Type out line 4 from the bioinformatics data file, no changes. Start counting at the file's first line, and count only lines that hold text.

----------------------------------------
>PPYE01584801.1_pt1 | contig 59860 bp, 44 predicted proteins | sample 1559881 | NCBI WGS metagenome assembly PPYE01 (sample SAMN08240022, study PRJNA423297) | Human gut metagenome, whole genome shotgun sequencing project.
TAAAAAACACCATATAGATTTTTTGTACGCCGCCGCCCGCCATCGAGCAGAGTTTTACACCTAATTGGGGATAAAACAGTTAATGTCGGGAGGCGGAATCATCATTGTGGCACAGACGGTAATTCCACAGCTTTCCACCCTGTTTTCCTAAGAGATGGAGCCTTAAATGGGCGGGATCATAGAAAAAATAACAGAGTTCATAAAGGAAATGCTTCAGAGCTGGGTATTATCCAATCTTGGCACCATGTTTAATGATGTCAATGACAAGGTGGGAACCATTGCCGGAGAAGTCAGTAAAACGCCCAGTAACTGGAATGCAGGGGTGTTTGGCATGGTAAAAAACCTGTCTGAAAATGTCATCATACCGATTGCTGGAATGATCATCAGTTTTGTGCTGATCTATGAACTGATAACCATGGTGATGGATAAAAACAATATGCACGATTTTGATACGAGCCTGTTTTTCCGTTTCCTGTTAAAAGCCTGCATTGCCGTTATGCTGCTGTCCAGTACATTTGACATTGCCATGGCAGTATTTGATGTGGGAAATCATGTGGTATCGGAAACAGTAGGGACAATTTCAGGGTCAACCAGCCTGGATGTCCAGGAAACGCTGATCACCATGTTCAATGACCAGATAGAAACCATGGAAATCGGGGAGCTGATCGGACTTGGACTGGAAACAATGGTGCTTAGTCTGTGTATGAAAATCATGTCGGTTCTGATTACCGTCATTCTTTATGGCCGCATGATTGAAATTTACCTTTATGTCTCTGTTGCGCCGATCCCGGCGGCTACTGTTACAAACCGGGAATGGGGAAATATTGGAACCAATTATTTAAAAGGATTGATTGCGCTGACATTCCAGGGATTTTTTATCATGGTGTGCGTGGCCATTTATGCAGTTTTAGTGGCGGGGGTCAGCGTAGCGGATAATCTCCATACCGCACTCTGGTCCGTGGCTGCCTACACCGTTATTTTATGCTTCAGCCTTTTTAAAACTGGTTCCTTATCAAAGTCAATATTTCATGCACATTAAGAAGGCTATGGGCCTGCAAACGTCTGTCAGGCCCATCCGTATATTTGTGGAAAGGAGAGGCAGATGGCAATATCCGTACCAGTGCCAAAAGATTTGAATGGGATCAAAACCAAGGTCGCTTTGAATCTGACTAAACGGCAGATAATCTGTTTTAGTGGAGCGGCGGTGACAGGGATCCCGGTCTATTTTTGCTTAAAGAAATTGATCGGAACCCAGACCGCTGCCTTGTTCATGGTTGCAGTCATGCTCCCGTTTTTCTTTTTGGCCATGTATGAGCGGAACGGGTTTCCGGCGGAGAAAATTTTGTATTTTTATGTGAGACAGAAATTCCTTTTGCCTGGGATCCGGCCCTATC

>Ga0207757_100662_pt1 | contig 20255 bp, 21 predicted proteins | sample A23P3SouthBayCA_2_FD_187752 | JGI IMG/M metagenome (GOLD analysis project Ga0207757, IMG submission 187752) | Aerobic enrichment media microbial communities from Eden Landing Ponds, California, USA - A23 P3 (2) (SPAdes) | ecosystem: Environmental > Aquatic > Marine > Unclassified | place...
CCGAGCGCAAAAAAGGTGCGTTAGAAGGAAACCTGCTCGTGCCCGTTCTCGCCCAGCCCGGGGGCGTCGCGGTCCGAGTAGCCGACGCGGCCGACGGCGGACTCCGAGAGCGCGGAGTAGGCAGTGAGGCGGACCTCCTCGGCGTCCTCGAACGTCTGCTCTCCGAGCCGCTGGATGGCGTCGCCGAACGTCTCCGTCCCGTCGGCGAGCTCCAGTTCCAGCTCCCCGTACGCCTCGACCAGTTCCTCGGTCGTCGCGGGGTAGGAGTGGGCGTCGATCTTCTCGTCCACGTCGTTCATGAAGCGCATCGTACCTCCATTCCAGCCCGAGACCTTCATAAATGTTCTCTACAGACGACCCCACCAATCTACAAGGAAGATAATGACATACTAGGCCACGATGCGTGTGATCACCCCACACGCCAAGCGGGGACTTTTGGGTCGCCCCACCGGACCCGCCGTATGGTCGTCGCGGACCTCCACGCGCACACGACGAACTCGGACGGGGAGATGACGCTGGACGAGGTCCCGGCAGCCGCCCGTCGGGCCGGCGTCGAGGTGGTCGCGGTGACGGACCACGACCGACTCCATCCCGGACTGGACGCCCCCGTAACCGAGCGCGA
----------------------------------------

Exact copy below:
CCGAGCGCAAAAAAGGTGCGTTAGAAGGAAACCTGCTCGTGCCCGTTCTCGCCCAGCCCGGGGGCGTCGCGGTCCGAGTAGCCGACGCGGCCGACGGCGGACTCCGAGAGCGCGGAGTAGGCAGTGAGGCGGACCTCCTCGGCGTCCTCGAACGTCTGCTCTCCGAGCCGCTGGATGGCGTCGCCGAACGTCTCCGTCCCGTCGGCGAGCTCCAGTTCCAGCTCCCCGTACGCCTCGACCAGTTCCTCGGTCGTCGCGGGGTAGGAGTGGGCGTCGATCTTCTCGTCCACGTCGTTCATGAAGCGCATCGTACCTCCATTCCAGCCCGAGACCTTCATAAATGTTCTCTACAGACGACCCCACCAATCTACAAGGAAGATAATGACATACTAGGCCACGATGCGTGTGATCACCCCACACGCCAAGCGGGGACTTTTGGGTCGCCCCACCGGACCCGCCGTATGGTCGTCGCGGACCTCCACGCGCACACGACGAACTCGGACGGGGAGATGACGCTGGACGAGGTCCCGGCAGCCGCCCGTCGGGCCGGCGTCGAGGTGGTCGCGGTGACGGACCACGACCGACTCCATCCCGGACTGGACGCCCCCGTAACCGAGCGCGA